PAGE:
The overall goal of this project is to significantly increase oil production under the ethic of "least social, environmental, and economic impact." Three objectives support that goal:
Alaska Department of Natural Resources (DNR)
Alaska Oil and Gas Conservation Commission (AOGCC)
Alaska has nearly one quarter of the Nation's reserves of crude oil, at least five billion barrels of proven reserves. The American Association of Petroleum Geologists reports that the 1995 National Assessment identified the North Slope as having 7.4 billion barrels of technically recoverable oil and over 63 trillion cubic feet of natural gas. From these reseources, Alaska accounts for roughly one fifth of the nation's daily crude oil production, or almost 1 million barrels per day from over 1,800 active wells. Total daily production peaked in the late 1980s, and declines have been limited through the addition of new fields and new extraction technologies for existing fields.
The number of exploration wells drilled per year in Alaska must dramatically increase to increase oil production. A strategy to support this goal is to increase the number of active independents operating under lease. As of February 2004 there were 27 independent oil companies operating in Alaska. One independent went from lease issuance to permits in hand for a North Slope offshore well in 3 months.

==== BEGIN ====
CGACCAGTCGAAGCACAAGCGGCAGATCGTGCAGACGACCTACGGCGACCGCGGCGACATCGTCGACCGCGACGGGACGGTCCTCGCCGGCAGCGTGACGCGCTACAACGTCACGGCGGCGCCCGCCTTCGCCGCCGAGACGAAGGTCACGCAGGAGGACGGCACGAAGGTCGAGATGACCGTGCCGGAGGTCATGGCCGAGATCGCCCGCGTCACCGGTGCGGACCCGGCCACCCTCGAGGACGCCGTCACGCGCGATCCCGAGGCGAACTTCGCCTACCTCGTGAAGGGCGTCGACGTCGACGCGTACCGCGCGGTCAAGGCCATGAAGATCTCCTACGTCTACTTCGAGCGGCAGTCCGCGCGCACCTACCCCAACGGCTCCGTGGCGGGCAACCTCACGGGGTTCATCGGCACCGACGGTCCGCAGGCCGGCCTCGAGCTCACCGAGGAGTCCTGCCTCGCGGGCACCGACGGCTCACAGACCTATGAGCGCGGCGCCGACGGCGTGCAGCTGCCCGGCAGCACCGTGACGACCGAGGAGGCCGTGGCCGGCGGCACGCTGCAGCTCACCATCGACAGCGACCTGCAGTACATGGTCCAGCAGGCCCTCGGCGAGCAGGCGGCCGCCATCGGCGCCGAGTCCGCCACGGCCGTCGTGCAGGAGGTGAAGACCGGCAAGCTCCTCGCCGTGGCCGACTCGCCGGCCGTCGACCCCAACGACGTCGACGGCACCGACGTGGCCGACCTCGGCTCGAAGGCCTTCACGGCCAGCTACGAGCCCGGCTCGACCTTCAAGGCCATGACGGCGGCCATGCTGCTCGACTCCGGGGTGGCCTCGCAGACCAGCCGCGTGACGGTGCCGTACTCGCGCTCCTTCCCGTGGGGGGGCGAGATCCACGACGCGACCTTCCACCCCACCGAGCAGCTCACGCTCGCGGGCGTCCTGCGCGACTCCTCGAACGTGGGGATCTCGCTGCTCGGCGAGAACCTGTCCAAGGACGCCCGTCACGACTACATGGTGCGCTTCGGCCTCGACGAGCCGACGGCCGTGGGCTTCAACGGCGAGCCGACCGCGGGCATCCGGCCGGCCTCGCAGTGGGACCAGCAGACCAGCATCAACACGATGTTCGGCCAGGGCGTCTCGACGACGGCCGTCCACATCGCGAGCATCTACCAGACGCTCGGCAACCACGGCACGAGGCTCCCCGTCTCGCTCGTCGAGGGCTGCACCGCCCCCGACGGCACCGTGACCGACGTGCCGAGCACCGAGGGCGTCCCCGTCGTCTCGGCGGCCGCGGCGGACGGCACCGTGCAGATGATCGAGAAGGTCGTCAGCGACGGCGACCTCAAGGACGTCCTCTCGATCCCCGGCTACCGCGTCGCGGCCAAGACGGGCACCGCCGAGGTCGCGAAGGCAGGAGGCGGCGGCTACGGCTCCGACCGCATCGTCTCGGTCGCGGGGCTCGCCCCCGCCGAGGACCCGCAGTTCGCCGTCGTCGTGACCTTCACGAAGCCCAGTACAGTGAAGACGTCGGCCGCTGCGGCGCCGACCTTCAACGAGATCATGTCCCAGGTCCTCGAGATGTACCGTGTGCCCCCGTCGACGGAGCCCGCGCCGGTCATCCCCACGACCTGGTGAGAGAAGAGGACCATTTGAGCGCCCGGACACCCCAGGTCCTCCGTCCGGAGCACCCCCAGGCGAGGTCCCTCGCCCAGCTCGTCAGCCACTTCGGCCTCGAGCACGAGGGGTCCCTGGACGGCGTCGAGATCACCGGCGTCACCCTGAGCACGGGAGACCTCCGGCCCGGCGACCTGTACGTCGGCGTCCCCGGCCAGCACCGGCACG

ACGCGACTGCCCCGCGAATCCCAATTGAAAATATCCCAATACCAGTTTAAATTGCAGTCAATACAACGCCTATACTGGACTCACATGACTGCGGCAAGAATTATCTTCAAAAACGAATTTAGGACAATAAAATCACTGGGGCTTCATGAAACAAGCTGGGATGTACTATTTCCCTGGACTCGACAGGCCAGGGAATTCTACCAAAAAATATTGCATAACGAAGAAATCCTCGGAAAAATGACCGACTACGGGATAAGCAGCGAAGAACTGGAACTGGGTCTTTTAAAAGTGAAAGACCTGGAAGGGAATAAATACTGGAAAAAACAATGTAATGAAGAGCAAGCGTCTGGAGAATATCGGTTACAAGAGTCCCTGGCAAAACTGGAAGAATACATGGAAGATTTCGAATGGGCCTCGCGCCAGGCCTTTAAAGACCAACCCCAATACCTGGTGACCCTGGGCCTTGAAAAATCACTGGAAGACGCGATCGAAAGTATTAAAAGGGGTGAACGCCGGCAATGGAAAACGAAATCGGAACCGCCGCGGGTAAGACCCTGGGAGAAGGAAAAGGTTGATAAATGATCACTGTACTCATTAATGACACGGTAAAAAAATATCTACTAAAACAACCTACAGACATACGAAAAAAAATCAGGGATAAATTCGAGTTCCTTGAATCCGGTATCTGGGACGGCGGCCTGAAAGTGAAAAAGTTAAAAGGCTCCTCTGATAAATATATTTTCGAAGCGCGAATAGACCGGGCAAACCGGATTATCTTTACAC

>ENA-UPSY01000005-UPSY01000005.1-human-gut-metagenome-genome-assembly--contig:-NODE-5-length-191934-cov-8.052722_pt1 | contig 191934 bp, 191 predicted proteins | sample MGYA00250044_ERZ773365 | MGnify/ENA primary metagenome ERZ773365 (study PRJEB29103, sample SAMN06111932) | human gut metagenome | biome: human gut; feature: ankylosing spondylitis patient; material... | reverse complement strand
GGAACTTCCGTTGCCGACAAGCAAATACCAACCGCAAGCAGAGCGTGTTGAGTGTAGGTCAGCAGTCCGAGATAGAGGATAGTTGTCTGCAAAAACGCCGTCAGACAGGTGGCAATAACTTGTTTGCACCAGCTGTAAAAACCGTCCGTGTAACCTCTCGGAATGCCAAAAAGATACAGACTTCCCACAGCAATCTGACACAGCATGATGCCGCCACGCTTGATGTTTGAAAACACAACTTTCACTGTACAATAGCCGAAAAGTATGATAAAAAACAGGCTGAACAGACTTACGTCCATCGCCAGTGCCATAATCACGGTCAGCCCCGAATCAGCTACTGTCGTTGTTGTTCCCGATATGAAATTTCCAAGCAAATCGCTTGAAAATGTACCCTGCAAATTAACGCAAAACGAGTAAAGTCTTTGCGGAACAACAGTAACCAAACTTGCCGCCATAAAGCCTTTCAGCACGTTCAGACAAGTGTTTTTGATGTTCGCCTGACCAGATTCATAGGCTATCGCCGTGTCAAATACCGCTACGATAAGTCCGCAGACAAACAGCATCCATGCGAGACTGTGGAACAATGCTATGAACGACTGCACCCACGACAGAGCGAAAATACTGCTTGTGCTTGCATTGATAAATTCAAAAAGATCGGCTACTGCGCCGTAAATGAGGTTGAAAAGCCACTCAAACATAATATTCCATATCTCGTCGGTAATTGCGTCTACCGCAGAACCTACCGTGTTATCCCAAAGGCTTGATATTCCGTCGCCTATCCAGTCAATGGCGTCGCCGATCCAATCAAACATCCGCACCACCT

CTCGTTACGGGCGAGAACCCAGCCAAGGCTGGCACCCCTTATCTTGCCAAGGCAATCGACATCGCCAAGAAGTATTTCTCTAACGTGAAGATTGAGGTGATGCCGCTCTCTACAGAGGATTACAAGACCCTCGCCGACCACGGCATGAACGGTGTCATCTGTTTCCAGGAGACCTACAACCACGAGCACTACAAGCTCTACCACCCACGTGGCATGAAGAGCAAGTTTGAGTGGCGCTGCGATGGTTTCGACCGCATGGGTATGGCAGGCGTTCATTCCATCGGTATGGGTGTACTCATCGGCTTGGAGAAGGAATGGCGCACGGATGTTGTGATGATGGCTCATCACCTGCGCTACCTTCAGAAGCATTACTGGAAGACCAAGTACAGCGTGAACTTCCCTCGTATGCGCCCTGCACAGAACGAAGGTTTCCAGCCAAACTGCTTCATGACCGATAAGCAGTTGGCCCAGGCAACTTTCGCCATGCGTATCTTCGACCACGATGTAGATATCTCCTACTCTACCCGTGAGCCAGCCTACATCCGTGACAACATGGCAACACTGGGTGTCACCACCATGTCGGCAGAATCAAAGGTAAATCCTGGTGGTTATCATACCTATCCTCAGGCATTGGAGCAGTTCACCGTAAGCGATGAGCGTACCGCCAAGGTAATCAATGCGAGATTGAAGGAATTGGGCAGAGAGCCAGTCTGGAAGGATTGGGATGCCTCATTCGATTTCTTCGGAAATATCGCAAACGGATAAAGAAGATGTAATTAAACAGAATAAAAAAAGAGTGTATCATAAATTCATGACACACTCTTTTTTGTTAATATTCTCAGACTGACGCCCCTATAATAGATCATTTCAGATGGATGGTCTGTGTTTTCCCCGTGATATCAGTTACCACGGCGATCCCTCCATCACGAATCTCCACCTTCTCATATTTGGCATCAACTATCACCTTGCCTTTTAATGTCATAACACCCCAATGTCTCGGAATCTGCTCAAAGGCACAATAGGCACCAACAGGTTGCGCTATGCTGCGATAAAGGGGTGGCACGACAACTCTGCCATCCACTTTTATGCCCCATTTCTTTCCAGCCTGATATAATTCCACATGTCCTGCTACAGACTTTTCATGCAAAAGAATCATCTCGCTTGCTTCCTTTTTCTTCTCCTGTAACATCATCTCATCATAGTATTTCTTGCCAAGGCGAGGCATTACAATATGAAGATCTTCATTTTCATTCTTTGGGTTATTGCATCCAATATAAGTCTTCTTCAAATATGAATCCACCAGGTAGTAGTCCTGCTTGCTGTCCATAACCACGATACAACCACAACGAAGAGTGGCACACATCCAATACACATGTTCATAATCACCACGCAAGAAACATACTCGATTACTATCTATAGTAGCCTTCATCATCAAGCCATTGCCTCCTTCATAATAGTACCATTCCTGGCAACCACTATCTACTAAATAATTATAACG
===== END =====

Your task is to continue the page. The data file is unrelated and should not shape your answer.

Permit streamlining supported through this grant builds upon the institutional and regulatory changes implemented by the State of Alaska. Currently, State agencies use multiple, independent systems to identify, authenticate, and authorize customers for online transactions. Consumers of online State services may be required to manage multiple online "profiles," and during a permit review process, valuable time related to short field study windows may be lost reconciling differences in applicant information when agency records disagree. This project advances the concept of a unified permit and sets the framework and foundation for its implementation.
The project has advanced technologies to expand public access to geo-technical information. The Alaska Oil and Gas Conservation Commission is the repository for production and well information for Alaska’s oil and gas wells. An important part of the Commission’s mandate is to provide the non-confidential portion of well and production data to the public. Past practice has consisted of allowing members of the public to come to the Commissions office to view and copy the information.